Wednesday, June 30, 2004

Teva to appeal adverse decision on Accupril in D. N. J.

Israel's Teva Pharmaceuticals said on June 30, 2004 that it would appeal the decision by the federal District Court of New Jersey that the claims of Warner-Lambert's patent for Accupril tablets are valid, enforceable, and infringed by Teva.

EFF publishes its "target list" of ten patents to be re-examined

Number 1 on EFF's "top ten" list is Acacia's digital media transmission patent, which Acacia considers to cover "the transmission and receipt of digital content via the Internet, cable, satellite and other means." The EFF believes that Acacia, which has already sued several large communications companies, is unfairly targeting small audio- and video-streaming websites. [There are actually several relevant Acacia patents; see for example U.S. Patent 5,132,992.]

Acacia got a lot of publicity about a year ago when it sued a number of pornography sites. Acacia CEO Paul Ryan said: "It was only the adult entertainment companies who refused to even go into
discussion with us, so that's why we chose to enter into litigation." In turn, one of the adult entertainment representatives said: "They've been quoted as saying we're 'low-hanging fruit' and we're just a mere distraction. Small businesses are not going to want to fight it out to the tune of $2.5 million. They don't make that much money in a year."

Ryan also said: "It [the patent] really is the process. It's the compression, the digitization, the transmission, and the reception."

In June, Acacia sued cable and satellite TV companies in ND Cal over five distinct patents.

Update on July 13, 2004:
NEW YORK, July 13 (in part from Reuters) - Shares of Acacia Research Corp. a maker of video-on-demand technology, plummeted more than 41 percent on Tuesday after a federal judge performed claim construction analysis (Markman) for the company's patents in an infringement suit against adult entertainment companies.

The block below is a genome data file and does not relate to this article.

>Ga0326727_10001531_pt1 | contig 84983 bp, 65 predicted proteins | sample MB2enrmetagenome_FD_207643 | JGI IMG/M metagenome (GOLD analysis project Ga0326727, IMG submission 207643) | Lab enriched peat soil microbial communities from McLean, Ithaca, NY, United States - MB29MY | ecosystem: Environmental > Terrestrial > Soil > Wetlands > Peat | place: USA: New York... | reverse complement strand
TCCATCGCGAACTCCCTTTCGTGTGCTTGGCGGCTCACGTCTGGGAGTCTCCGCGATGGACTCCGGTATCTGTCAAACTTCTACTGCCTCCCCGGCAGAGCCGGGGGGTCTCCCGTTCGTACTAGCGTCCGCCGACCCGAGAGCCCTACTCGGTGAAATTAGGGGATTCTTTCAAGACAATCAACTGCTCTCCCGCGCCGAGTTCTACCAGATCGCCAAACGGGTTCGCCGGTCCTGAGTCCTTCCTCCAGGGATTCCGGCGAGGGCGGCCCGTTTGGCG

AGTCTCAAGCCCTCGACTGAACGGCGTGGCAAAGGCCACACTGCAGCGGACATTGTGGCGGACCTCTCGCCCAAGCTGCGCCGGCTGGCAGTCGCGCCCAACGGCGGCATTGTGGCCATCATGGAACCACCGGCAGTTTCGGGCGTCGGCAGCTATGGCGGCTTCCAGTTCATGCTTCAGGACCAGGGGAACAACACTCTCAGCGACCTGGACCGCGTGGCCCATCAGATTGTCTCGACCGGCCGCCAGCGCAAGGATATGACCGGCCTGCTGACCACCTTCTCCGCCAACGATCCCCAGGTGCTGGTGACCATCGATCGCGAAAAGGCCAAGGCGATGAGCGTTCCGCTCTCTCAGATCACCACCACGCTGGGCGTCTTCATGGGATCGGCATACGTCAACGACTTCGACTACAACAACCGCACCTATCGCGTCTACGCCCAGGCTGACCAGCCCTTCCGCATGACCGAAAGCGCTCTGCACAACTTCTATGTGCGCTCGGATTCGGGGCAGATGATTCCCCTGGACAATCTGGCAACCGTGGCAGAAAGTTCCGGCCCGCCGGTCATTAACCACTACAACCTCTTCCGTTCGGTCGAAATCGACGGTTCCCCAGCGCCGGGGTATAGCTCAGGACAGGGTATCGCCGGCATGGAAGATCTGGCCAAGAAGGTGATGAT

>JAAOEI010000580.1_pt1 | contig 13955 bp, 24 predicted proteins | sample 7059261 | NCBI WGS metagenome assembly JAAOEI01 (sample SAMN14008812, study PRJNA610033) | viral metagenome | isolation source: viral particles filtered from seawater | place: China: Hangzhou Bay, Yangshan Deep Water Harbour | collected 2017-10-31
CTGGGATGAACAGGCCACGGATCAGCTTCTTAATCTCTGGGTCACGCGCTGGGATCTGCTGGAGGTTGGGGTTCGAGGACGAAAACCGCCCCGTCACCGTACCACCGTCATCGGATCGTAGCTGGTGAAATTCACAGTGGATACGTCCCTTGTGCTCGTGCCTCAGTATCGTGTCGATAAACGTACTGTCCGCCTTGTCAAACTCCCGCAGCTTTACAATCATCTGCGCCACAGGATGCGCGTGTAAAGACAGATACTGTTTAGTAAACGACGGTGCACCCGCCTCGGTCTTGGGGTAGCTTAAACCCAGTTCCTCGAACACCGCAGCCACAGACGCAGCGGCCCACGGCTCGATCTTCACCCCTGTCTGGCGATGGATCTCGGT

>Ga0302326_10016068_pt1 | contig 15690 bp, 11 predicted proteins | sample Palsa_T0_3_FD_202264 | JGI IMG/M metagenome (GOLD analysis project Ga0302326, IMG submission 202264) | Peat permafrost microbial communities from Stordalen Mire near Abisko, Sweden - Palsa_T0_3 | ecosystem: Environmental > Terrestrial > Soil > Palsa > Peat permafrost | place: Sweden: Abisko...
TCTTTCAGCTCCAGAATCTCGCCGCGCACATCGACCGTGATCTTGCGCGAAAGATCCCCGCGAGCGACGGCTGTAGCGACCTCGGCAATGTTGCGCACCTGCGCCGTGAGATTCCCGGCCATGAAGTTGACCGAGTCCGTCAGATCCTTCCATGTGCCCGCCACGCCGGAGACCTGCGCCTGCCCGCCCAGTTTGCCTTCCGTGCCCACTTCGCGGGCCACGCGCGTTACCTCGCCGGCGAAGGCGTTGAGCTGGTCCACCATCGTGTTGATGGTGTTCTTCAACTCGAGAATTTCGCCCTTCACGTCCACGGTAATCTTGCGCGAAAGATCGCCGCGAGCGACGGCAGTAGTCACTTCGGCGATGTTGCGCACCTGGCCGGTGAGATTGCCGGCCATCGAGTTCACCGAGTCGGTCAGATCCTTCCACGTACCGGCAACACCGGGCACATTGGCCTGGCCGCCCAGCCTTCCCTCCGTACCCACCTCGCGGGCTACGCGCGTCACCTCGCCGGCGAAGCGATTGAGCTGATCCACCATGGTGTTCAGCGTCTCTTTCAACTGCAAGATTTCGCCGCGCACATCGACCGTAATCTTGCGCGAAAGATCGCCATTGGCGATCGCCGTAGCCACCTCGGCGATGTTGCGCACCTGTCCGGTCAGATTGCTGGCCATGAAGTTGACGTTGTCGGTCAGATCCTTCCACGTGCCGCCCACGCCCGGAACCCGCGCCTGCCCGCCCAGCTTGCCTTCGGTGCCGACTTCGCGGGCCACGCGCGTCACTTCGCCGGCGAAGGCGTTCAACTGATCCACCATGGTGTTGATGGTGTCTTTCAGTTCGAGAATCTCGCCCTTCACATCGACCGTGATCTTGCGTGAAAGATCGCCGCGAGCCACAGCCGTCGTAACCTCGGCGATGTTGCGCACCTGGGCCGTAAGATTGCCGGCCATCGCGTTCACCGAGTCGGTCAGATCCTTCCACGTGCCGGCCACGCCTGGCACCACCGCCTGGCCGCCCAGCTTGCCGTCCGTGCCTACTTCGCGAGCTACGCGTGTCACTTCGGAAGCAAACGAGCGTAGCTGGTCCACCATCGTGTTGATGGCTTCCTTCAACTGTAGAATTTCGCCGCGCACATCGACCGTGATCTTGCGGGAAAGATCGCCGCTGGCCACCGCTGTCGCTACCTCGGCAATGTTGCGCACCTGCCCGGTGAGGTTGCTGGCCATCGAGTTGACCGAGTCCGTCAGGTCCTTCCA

From press release by Acacia on July 13, 2004:
On July 12, 2004, the Judge issued a Markman ruling interpreting claims from 2 of the 5 U.S. patents that Acacia refers to as its DMT(R) or Digital Media Transmission portfolio. These 2 patents are being asserted against certain adult entertainment companies in litigation that is pending in the District Court for the Central District of California.

The ruling is a 40 page decision, the details of which are being studied by Acacia's attorneys. The Judge defined certain terms from the patents and requested additional briefing and expert testimony on other terms.

Based upon those terms that the Judge did define, Acacia believes that at least 6 patent claims asserted in this case are being infringed by the defendants. Following the additional briefing and motions requested by the Court, Acacia may have additional claims that are being infringed by the defendants in this case. In order to be liable for patent infringement, only one patent claim need be infringed to entitle the patent holder to damages and the injunctive relief sought by Acacia.

One issue that was in dispute in the litigation is whether these patents apply to the Internet. The Court's ruling on the meaning of certain claim terms, in Acacia's judgment, make clear that the scope of these patents cover the transmission of digital content over the Internet.

On certain claim terms, particularly certain terms in claim 1 of the '992 Patent and in the '702 patent claims, the Judge has raised issues of indefiniteness, for which he wants to hear expert testimony on what a person "skilled in the art" believes those terms to mean. The parties were not permitted to introduce such expert testimony at the earlier Markman hearings. In non-legal terms, indefiniteness means that a term in a claim is written in a manner that one of ordinary skill in the art would not understand an aspect of the invention.

The Court does not currently have any expert testimony before it to make that determination, which is why expert testimony has been requested. Acacia's goal is to convince the Court that these terms in the claims are not indefinite by presenting this evidence. Regardless of the outcome on these terms, Acacia has several other claims that are not indefinite and the company believes are being infringed.